Classic Cokes, Kirpal Singh, and Forgery

Author: David Christopher Lane
Publisher: The NEURAL SURFER
Publication date: January 1997

E-mail David Christopher Lane directly at

I want to go back to the home base now.


You keep lying about what I say and what I don't say.

That is why I have footnoted, cited, referenced, and
included "counter" points to my ideas in the MAKING.

Again, on the very first page is Eckankar's official
view of me and my research (calling me a pagan and

I have also in several editions included photocopies of
Eckankar's letters to me and their views.

I have also included Eckankar's explanations for plagiarism
cover-up and deceit.

Sorry, but I do believe in ethics very much.

I just don't believe in the ethical system that
says plagiarism can be explained away as "compiling."

I never learned that from my graduate training.

Hope this helps, my good friend and foil.


Paul Iverlet, Paul Twitchell's brother-in-law, states
that what Steiger wrote about Paul and his family was
an "atrocious lie."

He said this back in the mid-1970s.

Steve doesn't like it that I quote this man.

Yet, it is a bit ironic (if not prophetic) that
Eckankar now admits that much of what Steiger
wrote was not accurate or true (just read Harji of
the 1980s).

Iverlet's allegation has substantation not only from
official records but from the most unlikely place of all:

see the Neural surfer


Now to your newest batch of misconstructions (which
illustrate once again how poorly you read my posts):

1. The Making of a Spiritual Movement was NOT written
for a sociology class. As I stated before, it was first
composed for an American Sects and Cults class in Religious
Studies (which was my major for my B.A.). It was designed
to be a critical investigative piece. Our Professor had
even commented on the necessity of digging up facts that
had hitherto been unrevealed.

After sending that paper to Eckankar, I got threatened
with a lawsuit. Then the following semester I wrote
a longer term paper for an independent studies class.
This too was NOT a sociology class.

2. By the age of 22, I had only taken one sociology class
in my lifetime and (you might find this amusing) found it
completely boring. My undergraduate major, so you won't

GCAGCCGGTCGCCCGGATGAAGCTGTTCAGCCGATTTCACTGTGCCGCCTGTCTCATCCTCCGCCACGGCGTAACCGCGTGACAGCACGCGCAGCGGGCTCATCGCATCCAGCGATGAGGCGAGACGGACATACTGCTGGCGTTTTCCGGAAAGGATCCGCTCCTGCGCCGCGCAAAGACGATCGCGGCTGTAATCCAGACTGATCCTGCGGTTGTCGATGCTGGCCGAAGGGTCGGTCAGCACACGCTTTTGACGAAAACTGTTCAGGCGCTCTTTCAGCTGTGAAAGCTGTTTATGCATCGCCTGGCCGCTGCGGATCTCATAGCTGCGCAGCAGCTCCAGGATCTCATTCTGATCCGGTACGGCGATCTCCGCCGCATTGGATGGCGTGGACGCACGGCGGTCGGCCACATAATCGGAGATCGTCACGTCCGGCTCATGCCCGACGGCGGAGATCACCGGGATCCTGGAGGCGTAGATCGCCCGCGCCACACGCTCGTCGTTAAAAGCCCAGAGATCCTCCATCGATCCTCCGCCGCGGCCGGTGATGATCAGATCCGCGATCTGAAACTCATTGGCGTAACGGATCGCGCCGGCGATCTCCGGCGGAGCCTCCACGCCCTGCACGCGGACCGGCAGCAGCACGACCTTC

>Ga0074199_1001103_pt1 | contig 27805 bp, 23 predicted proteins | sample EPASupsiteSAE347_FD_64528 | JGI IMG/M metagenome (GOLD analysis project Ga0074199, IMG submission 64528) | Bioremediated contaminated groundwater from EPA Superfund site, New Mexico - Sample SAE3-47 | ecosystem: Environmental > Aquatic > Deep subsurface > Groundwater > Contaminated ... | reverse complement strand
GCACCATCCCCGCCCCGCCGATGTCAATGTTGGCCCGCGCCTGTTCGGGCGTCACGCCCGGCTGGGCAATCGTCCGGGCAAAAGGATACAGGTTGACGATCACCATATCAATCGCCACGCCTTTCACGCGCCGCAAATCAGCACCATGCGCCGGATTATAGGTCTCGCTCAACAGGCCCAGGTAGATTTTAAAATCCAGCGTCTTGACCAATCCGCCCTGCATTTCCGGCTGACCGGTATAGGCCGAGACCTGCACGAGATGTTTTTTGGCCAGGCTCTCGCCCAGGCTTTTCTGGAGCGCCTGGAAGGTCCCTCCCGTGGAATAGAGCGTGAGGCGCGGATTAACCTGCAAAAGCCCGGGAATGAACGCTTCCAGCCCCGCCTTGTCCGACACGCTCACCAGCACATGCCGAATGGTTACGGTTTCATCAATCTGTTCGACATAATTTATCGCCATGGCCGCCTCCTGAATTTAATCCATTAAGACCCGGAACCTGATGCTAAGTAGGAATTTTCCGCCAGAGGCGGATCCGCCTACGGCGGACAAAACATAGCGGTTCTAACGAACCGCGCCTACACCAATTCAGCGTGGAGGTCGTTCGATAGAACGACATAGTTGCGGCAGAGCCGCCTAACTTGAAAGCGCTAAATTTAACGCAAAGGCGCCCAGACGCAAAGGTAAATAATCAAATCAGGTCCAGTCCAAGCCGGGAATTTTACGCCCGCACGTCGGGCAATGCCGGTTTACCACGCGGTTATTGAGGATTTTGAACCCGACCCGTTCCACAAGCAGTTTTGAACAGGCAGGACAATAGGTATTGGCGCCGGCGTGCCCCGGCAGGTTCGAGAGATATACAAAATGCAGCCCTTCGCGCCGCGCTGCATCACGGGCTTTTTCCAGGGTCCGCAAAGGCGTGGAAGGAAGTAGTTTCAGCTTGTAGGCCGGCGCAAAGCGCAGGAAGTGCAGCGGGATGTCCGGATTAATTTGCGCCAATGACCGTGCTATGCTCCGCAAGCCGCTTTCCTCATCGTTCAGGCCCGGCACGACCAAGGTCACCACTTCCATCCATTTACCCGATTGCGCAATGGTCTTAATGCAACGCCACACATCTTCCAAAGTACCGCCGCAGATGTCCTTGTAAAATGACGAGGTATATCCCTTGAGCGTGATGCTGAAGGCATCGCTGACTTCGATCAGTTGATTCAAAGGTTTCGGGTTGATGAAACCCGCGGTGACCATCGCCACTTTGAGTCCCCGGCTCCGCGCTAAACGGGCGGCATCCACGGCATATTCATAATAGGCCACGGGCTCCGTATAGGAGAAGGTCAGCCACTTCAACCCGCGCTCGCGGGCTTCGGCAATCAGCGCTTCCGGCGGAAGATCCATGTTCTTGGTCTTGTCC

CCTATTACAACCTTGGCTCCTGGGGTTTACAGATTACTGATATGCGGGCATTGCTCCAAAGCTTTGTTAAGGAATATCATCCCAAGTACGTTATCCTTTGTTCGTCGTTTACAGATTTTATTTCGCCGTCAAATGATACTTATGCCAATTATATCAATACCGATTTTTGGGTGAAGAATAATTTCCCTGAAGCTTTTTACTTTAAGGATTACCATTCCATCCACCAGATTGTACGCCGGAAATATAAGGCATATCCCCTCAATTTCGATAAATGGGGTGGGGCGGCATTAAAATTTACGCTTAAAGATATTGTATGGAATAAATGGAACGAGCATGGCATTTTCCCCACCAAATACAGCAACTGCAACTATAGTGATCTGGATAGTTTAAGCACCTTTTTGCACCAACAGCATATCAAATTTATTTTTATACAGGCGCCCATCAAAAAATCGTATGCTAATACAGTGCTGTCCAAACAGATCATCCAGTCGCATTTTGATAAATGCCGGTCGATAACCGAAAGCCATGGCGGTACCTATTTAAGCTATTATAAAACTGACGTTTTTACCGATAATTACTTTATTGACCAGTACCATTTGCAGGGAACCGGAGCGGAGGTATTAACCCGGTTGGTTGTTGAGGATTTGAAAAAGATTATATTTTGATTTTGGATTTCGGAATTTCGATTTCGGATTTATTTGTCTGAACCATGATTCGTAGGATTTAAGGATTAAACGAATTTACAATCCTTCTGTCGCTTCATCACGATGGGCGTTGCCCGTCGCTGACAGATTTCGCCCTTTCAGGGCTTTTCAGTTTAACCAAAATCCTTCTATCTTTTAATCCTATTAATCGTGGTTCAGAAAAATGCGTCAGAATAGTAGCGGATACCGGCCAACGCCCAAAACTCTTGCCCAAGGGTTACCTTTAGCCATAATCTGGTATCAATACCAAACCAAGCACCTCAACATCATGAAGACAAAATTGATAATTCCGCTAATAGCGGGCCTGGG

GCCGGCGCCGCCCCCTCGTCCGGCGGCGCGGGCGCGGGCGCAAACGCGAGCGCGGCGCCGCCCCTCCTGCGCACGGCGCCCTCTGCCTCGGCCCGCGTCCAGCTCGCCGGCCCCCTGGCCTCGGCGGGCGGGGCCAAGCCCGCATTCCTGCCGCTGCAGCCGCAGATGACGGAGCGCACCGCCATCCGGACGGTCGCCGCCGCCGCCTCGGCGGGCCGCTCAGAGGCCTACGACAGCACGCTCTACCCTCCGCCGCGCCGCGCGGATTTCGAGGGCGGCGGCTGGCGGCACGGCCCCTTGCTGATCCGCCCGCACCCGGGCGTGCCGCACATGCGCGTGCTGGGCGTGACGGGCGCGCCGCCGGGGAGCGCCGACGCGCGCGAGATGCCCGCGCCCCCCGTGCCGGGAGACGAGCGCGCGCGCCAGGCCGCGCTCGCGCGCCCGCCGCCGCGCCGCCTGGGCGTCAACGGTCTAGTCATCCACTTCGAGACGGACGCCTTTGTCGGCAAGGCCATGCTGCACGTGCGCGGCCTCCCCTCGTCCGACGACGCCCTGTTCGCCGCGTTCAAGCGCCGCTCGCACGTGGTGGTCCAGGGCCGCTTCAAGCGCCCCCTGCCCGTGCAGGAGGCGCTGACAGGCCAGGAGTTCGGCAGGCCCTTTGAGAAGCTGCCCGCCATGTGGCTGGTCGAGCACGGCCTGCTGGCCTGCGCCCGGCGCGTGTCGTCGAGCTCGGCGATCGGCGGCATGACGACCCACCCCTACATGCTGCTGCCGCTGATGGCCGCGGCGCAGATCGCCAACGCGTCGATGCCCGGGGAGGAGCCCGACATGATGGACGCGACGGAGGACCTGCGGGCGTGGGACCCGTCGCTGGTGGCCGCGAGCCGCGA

forget, was Religious Studies. My first M.A. was in the
history and phenomenology of religion.

3. You ask why I didn't write the MAKING as a sociological
study. Simple answer: it wasn't for a sociology class, nor
was that my intention.

I don't know how conversant you are with Sociology, but
I am quite intimate with the field and most of it is
really really boring and many studies just simply state
the obvious. Now having a Ph.D. in the subject I probably
shouldn't say such things about it, but if you ever took
one of my Sociology classes you would learn on the very
first day how immature Sociology is as a field, especially
in comparison to physics or biology where real progress has
been made.

Now, to be sure, there are some very fine sociological
studies that do contribute to our breadth of knowledge
and I was privileged to take classes with some world-class
professors. Yet, on the whole, the field is still in its

4. Steve, you then proceed to say something I find completely
baffling. You state that my work is perceived as a 
"sociological" study. Well, anybody with a discerning mind
(or who knew what the term sociology meant) would immediately
realize that my work was not written from that perspective.

Let us repeat this again, on the front cover it states:
"An Unauthorized Critique". 

It does not state or purport to be a sociological study.

I didn't write it for a sociology class and I didn't write
it from that persuasion.

Is that clear, yet?

Please stop ranting about how people miconceive it as
such. Anybody who can read well knows what the work is;
Juergensmeyer himself says it in the Foreword to the book.

5. You then ask me about what "versions" of MAKING did
i present to various academic conferences and to what
type of audiences.

Well, if you had actually read the book you would already
have at least one answer since I include the very paper
I presented in the addendum.

In 1982 I presented a paper called THE NEW PANTHS: shabdism
in north america to the American Academy of Religion at
Stanford University. The paper is online and you can read
it for yourself, I believe, via Dave Rife's home page; if